If you have workers out on leave for health reasons and you’re simultaneously considering cutting positions for economic reasons, it’s important to review your plans with an employment attorney. Depending on how you carry out the decisions you make, you could be leaving yourself vulnerable to legal claims.
That happened recently in Kansas when a warehouse worker who had been with his employer for nearly 20 years suffered a back injury on the job. He returned to work after a month, but then took leave under the federal Family and Medical Leave Act 20 months later. According to the employee, he wanted to file a worker’s compensation claim, but his employer discouraged him from doing so while promising to hold his job for him for an additional seven months.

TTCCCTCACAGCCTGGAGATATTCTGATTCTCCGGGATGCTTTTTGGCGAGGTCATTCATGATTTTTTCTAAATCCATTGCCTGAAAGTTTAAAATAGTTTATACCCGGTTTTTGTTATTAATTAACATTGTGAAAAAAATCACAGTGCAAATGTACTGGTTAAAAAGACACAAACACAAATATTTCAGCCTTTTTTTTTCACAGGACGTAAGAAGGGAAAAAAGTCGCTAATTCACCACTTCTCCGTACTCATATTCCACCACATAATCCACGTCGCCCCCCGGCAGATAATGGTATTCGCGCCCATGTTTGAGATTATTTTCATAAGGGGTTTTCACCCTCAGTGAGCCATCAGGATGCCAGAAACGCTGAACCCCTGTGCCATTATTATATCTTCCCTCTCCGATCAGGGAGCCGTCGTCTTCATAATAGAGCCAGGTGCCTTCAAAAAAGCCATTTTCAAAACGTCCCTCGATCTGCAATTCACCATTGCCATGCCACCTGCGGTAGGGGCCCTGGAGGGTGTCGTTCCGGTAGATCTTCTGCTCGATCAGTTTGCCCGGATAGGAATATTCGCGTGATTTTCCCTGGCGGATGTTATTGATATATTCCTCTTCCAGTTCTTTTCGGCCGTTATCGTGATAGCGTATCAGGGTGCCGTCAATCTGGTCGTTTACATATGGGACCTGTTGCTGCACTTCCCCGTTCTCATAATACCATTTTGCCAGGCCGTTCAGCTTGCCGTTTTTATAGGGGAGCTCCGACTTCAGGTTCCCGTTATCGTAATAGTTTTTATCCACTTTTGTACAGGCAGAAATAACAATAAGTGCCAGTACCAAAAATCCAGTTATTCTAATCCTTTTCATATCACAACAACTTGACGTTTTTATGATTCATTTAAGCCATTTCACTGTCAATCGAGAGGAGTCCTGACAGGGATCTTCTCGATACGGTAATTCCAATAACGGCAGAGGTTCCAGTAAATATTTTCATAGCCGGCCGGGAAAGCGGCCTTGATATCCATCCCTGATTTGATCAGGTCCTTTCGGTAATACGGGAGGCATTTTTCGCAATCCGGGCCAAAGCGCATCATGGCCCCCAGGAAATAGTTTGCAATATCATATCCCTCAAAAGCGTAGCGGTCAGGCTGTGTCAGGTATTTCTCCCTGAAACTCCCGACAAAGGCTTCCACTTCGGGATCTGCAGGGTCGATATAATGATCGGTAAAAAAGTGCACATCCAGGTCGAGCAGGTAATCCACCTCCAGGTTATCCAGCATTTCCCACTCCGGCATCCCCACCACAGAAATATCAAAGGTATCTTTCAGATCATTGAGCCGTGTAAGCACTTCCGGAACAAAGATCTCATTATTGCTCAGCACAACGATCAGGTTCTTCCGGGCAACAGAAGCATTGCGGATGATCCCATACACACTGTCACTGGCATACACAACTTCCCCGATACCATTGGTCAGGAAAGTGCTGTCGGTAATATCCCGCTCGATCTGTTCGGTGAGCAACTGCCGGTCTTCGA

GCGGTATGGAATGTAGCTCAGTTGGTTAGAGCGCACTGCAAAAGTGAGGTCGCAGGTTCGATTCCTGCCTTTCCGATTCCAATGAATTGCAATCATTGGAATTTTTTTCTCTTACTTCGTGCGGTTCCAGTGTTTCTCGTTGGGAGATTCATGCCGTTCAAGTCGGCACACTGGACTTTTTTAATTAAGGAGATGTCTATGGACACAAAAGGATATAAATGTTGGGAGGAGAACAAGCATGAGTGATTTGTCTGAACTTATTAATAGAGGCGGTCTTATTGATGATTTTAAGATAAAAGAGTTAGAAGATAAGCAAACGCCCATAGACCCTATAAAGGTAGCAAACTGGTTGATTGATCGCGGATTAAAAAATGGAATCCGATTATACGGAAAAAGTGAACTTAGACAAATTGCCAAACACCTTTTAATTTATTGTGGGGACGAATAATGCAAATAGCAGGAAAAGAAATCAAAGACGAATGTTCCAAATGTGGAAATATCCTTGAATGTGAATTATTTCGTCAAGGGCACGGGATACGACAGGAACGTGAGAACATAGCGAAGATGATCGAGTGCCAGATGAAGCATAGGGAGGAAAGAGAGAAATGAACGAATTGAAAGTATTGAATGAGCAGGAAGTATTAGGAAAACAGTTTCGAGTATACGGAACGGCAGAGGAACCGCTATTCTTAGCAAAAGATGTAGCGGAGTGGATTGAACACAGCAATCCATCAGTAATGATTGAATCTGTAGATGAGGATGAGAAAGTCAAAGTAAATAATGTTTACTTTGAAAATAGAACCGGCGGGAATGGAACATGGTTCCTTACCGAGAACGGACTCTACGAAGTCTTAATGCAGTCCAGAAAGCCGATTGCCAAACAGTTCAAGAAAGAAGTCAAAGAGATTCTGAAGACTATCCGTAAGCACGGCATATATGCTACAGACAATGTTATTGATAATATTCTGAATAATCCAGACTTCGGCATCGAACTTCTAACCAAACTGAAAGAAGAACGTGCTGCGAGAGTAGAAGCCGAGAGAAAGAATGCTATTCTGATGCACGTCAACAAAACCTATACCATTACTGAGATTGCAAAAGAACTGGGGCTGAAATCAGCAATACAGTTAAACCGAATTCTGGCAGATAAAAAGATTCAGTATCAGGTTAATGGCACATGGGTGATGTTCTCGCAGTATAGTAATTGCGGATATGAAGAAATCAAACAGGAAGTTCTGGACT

A couple months after that, he returned with lifting restrictions, but his employer told him the warehouse team had been restructured and his position no longer existed. The employee proceeded to file a claim in U.S. District Court alleging disability discrimination and failure to accommodate.
The employer vigorously fought the allegations, insisting that it restructured the warehouse out of economic need. However, the company’s own policies called for a 12-month leave under the circumstances involving the employee, and the employee was able to obtain email and other evidence that his employer was irritated by his need for time off. In addition, his position was apparently the only one eliminated in the restructuring.
The facts were damaging enough for a jury to find in the employee’s favor and award a seven-figure verdict that included a substantial amount of punitive damages intended to punish the employer for egregious behavior and deter similar conduct going forward. The court also ordered the employer to pay the worker’s attorneys’ fees and costs.